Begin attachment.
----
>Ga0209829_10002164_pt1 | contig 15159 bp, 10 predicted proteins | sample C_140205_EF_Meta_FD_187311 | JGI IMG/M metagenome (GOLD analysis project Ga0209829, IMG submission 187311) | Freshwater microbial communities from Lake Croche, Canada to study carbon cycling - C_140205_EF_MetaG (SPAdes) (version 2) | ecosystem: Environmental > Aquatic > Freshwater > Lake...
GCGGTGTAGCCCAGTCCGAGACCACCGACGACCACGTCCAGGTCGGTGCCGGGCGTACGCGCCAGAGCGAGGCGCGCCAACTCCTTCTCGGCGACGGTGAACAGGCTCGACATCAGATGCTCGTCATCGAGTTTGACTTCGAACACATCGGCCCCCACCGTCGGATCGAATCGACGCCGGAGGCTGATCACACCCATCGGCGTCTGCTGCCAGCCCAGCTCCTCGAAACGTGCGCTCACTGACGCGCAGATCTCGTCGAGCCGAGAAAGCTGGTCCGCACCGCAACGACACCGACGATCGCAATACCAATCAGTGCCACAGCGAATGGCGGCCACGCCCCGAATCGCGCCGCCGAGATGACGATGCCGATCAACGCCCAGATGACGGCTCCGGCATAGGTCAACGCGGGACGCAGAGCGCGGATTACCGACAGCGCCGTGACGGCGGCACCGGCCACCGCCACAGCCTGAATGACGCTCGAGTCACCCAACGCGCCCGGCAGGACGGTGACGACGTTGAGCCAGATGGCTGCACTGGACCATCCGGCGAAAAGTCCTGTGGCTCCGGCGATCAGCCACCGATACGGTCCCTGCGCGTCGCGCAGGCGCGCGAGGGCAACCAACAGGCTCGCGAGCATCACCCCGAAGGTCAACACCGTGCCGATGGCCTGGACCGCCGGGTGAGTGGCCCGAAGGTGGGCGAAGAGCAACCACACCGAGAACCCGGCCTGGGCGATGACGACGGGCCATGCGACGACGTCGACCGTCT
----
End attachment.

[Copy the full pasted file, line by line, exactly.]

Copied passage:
>Ga0209829_10002164_pt1 | contig 15159 bp, 10 predicted proteins | sample C_140205_EF_Meta_FD_187311 | JGI IMG/M metagenome (GOLD analysis project Ga0209829, IMG submission 187311) | Freshwater microbial communities from Lake Croche, Canada to study carbon cycling - C_140205_EF_MetaG (SPAdes) (version 2) | ecosystem: Environmental > Aquatic > Freshwater > Lake...
GCGGTGTAGCCCAGTCCGAGACCACCGACGACCACGTCCAGGTCGGTGCCGGGCGTACGCGCCAGAGCGAGGCGCGCCAACTCCTTCTCGGCGACGGTGAACAGGCTCGACATCAGATGCTCGTCATCGAGTTTGACTTCGAACACATCGGCCCCCACCGTCGGATCGAATCGACGCCGGAGGCTGATCACACCCATCGGCGTCTGCTGCCAGCCCAGCTCCTCGAAACGTGCGCTCACTGACGCGCAGATCTCGTCGAGCCGAGAAAGCTGGTCCGCACCGCAACGACACCGACGATCGCAATACCAATCAGTGCCACAGCGAATGGCGGCCACGCCCCGAATCGCGCCGCCGAGATGACGATGCCGATCAACGCCCAGATGACGGCTCCGGCATAGGTCAACGCGGGACGCAGAGCGCGGATTACCGACAGCGCCGTGACGGCGGCACCGGCCACCGCCACAGCCTGAATGACGCTCGAGTCACCCAACGCGCCCGGCAGGACGGTGACGACGTTGAGCCAGATGGCTGCACTGGACCATCCGGCGAAAAGTCCTGTGGCTCCGGCGATCAGCCACCGATACGGTCCCTGCGCGTCGCGCAGGCGCGCGAGGGCAACCAACAGGCTCGCGAGCATCACCCCGAAGGTCAACACCGTGCCGATGGCCTGGACCGCCGGGTGAGTGGCCCGAAGGTGGGCGAAGAGCAACCACACCGAGAACCCGGCCTGGGCGATGACGACGGGCCATGCGACGACGTCGACCGTCT